My mum introduced me to Pitman’s English – a solely phonetic writing system and it is absolutely fascinating, she learnt it back in secretarial college (some years ago we shall say…!) and still can just about interpret it.
Notable features of the language:
- Pitman is phonetic: it records the sounds of speech rather than the spelling. For example, the sound [f] in form, elephant and rough is written in the same way for each word.
- Vowel sounds are optional and are written with small dots, dashes or other shapes next to the main strokes. This helps increase writing speed because most words can be identified from their consonants only.
- The thickness, length and position of the strokes are all significant.
- There are many special abbreviations and other tricks to increase writing speed.
- The record for fast writing with Pitman shorthand is 350 wpm during a two-minute test by Nathan Behrin in 1922.
for example this text:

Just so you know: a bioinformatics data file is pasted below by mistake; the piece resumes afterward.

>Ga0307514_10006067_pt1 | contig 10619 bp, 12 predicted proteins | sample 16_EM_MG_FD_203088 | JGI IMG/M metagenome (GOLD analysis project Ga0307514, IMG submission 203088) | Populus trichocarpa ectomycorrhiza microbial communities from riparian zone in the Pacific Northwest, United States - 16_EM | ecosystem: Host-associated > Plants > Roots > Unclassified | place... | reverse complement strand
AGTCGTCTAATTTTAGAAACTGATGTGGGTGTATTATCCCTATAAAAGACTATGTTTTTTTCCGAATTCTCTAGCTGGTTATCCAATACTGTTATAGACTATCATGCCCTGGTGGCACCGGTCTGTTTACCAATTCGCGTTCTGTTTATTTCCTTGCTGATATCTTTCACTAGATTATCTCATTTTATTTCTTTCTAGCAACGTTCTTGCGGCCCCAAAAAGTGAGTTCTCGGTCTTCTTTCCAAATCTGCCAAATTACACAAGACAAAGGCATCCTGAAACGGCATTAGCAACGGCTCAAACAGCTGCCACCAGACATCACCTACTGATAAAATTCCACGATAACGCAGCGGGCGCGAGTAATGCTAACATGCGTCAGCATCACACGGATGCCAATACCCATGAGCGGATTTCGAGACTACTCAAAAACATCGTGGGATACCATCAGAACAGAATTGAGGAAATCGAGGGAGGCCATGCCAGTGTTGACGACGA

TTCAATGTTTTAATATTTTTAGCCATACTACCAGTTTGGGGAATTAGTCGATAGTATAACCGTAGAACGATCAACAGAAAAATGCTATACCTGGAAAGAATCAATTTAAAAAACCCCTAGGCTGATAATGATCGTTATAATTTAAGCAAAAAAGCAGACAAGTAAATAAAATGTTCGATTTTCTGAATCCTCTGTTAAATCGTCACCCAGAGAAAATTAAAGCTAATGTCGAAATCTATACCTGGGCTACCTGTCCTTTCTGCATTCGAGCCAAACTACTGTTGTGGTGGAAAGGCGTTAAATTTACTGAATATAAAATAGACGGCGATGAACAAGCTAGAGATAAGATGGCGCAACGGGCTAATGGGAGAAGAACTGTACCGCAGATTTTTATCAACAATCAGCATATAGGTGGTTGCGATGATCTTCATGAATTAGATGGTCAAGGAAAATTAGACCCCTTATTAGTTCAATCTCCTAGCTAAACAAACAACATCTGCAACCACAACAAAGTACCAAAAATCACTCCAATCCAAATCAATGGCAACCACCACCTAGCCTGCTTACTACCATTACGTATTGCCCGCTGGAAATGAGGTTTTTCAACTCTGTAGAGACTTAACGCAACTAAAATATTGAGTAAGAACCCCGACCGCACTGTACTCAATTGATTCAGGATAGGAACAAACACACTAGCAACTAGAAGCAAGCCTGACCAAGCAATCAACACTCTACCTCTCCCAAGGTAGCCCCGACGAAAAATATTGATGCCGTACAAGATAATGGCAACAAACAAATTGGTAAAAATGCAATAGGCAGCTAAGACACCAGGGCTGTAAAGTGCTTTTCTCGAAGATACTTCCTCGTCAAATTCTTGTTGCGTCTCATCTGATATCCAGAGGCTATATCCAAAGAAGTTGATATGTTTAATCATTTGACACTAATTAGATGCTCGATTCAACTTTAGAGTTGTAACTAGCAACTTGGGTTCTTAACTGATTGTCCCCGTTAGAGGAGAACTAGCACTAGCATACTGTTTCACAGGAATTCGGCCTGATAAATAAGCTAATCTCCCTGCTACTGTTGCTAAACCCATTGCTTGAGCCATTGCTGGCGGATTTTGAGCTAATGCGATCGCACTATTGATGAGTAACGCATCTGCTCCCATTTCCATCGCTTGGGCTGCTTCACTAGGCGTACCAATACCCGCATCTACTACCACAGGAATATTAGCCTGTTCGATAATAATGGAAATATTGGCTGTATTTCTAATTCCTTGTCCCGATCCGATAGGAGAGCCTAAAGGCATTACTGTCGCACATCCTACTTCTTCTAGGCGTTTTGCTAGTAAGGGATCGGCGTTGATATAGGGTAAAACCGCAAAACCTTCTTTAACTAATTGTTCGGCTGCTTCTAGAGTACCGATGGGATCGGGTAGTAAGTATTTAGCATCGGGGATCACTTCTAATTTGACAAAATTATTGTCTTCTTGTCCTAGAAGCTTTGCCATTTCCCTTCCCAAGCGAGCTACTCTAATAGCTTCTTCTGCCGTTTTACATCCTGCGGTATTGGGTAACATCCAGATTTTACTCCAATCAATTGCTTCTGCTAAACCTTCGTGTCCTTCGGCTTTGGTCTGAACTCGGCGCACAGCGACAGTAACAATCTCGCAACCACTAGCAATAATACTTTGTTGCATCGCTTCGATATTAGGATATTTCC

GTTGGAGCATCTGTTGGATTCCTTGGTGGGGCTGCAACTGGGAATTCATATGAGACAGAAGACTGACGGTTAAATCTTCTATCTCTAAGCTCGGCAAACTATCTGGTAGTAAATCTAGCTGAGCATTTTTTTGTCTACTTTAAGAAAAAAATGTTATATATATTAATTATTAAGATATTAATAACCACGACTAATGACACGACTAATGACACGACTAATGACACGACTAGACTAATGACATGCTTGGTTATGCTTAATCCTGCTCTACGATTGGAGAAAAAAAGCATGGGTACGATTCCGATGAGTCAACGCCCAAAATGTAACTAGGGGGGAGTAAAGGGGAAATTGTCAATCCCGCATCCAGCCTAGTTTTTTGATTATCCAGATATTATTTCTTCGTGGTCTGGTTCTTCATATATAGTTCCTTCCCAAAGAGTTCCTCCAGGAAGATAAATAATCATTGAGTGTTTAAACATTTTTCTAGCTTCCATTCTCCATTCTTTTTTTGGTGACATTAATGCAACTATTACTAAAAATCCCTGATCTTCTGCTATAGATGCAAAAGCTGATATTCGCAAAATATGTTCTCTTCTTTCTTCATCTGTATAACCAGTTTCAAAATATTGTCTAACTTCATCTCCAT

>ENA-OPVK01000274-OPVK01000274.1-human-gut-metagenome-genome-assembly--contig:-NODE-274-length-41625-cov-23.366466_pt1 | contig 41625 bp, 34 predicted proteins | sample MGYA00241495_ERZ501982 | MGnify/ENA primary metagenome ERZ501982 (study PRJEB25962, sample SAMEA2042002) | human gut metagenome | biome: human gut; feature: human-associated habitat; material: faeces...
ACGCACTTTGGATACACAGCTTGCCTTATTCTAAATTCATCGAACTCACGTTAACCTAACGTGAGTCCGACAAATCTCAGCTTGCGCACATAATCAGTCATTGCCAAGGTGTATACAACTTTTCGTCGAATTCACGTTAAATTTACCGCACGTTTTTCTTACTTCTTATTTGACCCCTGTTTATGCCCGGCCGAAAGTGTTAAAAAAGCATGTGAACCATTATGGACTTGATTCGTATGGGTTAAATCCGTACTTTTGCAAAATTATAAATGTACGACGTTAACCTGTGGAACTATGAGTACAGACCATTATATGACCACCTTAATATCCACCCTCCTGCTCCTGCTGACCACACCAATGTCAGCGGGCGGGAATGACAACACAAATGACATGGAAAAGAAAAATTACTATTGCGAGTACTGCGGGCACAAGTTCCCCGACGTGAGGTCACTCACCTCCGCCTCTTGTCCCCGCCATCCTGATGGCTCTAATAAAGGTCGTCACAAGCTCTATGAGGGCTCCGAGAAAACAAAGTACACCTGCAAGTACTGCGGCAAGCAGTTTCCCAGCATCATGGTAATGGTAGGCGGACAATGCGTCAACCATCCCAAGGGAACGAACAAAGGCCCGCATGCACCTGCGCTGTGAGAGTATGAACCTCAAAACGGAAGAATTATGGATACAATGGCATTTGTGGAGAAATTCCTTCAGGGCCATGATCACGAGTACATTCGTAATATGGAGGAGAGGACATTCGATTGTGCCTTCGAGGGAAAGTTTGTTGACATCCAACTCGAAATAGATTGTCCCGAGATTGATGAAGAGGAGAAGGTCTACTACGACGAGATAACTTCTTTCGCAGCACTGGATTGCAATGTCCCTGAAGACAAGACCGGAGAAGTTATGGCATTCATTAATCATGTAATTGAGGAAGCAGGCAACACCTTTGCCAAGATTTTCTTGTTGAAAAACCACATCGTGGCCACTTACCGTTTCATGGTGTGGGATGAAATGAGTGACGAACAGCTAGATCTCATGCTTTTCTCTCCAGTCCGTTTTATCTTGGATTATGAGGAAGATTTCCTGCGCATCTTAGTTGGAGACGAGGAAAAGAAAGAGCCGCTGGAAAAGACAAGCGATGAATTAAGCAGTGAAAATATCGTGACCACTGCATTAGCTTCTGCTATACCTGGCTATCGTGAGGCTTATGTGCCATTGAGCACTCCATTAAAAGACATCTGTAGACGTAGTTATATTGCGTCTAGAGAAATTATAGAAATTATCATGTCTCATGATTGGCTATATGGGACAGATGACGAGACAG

to someone who can read and understand pitman’s would interpret it as:“This is the way I write. I could of course substitute “This is the way I write” with an apparent gain in brevity; but as a matter of fact it takes longer to contract. Writing shorthand with the maximum of contraction is like coding telegrams: unless one is in constant practice it takes longer to devise the contractions than to write in full; and I now never think of contracting except by ordinary logograms.” [74 words, 68 outlines plus punctuation.] hello
Basically I was wondering if I can interpret language&words in a similar way resulting in something visually completely different and equally (if not more) interesting… I would be looking at the the sound of speech and would find ways to interpet and display the pitch (intonation), volume and speed (rhythm) of different people saying the same passage.